Why Can’t Ken and G.I. Joe Be Friends?

This post was written by Randi Saunders of the Radical Idea and was originally published on Grrrlbeat.com.  It has been re-published here with permission of GrrrlBeat.com.

When “Riley On Marketing” hit YouTube, the adorable video got thousands of hits. But while people were gushing about how cute it was for this little girl to question why girls have to buy all of the pink stuff, at least some of them were starting to wonder if maybe she’s right. Why do boys’ and girls’ toys have to be SO separate, so distinct?

The sexes do play differently, I’ll give you that much. Research has highlighted the fact that girls tend to play in groups and play more cooperatively. Across cultures and even species, children tend to choose highly gendered toys, with girls gravitating towards dolls and boys towards trucks (Orenstein 2011a). But the question, as posed by Peggy Orenstein, is not “nature vs nurture” but “how does nurture become nature”?

Gender is socially constructed. Sometimes people like to quibble about this, but those people have obviously never looked up the actual definition of gender. So if gender is socially constructed, then our understanding of gender is clearly influenced by our environments. Children are most influenced when they’re younger—at exactly the time when these gender differences are most pronounced, in fact. So do toys play into something that is already happening, or do they help cause it? Peggy Orenstein argues that the latter is the case.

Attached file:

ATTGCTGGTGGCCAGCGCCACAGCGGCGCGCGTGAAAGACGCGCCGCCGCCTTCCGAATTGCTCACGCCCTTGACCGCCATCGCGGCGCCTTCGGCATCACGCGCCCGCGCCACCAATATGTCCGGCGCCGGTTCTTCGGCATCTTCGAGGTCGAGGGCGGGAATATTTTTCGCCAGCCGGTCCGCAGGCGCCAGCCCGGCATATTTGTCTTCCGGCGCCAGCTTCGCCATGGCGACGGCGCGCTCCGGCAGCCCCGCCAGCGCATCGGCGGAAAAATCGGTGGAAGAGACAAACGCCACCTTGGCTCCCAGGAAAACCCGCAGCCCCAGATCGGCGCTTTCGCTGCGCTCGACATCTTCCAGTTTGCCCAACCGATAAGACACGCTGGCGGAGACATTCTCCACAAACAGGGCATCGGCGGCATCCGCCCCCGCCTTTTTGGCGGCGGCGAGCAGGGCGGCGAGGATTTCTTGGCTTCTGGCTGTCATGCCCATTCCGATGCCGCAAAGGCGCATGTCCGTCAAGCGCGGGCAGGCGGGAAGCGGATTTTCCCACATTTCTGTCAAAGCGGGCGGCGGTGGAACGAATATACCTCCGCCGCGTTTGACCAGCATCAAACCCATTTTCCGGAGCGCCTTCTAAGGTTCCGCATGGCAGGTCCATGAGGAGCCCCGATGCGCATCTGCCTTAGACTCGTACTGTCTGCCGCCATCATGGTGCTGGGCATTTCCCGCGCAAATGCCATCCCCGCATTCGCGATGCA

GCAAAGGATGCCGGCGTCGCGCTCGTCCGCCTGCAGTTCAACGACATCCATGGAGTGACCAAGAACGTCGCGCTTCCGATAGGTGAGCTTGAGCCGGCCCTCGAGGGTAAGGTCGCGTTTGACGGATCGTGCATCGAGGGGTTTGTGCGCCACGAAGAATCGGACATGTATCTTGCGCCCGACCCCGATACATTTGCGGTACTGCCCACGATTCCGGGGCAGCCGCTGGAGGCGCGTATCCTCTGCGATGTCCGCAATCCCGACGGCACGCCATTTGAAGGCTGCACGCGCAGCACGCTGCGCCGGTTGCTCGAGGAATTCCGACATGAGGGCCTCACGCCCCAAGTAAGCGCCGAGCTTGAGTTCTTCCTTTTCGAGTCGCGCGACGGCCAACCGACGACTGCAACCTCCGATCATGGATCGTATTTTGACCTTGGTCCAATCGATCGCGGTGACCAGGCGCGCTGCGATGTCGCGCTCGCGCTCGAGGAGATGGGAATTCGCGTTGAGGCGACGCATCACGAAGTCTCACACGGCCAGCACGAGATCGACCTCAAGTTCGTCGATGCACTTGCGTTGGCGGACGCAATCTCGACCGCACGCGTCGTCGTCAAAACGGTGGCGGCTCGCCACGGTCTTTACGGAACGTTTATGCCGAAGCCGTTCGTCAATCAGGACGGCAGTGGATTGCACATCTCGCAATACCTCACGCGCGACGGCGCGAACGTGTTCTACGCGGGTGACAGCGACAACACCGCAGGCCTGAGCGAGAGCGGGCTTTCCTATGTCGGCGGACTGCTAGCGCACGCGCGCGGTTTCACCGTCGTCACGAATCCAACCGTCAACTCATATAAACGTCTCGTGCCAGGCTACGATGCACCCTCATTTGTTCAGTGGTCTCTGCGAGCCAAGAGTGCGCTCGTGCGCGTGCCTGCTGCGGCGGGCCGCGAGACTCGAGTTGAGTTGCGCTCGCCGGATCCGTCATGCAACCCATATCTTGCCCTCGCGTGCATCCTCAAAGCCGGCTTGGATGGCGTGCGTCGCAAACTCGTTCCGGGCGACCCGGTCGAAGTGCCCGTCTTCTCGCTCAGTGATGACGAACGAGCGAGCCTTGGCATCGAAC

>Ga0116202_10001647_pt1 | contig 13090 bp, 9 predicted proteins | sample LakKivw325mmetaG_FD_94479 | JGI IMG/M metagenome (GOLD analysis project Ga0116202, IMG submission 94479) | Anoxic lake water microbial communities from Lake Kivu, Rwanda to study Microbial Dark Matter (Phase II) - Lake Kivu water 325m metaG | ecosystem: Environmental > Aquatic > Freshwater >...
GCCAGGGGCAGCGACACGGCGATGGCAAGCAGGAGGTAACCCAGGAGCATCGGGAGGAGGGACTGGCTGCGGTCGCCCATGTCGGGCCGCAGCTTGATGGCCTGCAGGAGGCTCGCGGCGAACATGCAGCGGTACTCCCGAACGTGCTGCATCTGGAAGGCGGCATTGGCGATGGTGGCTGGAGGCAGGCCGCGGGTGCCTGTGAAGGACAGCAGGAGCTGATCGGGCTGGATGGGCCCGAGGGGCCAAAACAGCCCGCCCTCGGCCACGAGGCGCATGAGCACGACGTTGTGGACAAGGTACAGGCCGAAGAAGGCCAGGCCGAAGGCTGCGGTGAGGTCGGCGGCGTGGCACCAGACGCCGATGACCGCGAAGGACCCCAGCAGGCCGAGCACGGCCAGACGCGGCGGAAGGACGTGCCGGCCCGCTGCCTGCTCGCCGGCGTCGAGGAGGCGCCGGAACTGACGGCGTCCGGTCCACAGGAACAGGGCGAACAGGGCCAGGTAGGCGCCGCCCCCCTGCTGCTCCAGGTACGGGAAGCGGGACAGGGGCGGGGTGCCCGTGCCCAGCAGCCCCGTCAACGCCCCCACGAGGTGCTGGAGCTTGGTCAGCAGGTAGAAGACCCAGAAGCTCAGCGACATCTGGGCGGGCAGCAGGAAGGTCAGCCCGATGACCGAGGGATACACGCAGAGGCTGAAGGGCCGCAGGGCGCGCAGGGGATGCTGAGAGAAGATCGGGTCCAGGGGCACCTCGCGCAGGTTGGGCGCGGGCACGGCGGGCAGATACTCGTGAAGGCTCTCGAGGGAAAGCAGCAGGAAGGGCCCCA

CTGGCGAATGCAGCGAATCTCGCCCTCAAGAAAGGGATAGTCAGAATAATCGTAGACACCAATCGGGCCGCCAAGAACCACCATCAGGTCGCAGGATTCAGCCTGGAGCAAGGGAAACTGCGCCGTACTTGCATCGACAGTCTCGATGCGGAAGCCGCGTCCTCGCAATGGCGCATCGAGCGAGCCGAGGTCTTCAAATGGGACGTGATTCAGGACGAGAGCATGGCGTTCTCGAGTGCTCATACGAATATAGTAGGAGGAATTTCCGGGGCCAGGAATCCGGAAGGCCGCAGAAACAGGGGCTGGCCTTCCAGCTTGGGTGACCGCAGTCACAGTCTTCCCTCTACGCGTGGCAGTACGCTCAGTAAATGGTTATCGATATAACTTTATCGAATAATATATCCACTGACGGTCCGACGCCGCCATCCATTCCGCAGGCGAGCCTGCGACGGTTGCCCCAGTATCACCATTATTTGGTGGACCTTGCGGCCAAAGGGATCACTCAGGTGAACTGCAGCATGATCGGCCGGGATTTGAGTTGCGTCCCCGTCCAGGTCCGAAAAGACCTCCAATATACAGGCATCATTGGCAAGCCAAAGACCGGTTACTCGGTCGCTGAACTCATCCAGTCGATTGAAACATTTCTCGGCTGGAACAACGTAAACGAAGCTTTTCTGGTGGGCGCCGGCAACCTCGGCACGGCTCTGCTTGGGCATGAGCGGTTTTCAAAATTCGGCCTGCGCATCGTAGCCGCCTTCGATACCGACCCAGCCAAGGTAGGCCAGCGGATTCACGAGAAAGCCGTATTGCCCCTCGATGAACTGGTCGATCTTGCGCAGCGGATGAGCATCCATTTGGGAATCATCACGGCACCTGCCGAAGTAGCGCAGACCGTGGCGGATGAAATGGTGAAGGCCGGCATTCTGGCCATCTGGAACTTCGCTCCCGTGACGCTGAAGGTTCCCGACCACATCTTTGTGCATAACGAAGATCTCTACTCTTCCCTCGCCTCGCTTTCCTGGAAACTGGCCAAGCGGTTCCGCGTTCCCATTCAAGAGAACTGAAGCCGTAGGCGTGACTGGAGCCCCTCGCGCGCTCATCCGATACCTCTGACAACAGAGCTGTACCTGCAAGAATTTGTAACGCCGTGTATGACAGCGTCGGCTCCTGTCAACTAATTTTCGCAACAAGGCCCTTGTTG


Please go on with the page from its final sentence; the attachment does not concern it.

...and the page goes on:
Orenstein isn’t the only one interested in the linkage between gender and playtime. A 2008 study by Becky Francis showed that parents tend to emphasize strongly gendered activities when selecting toys for their children, focusing on action and technical skills for the boys and emotional literacy and communication for the girls (Lepkowska 2008). This translates to a reinforcement of gender roles at an age where neural circuits are at their most malleable and children are most easily influenced, and the result is a heightened pattern of hyperfemininity among girls and hypermasculinity among boys—both patterns that, in the long run, make it harder for the genders to communicate and cooperate, and both of which can create harmful patterns. Hypermasculinity, for example, can be linked to aggression and a lack of emotional literacy (Scheff 2006), while hyperfemininity can be linked hypersexualization (Orenstein 2011) and a higher rate of fixation with things like physical appearance (which can lead to problems like low self-esteem or eating disorders down the line). At the same time, children can be influenced positively in terms of gender relations—for example, studies have shown that children who have cross-sex friendships at an early age relate better to the opposite sex later and even have better romantic relationships as teenagers.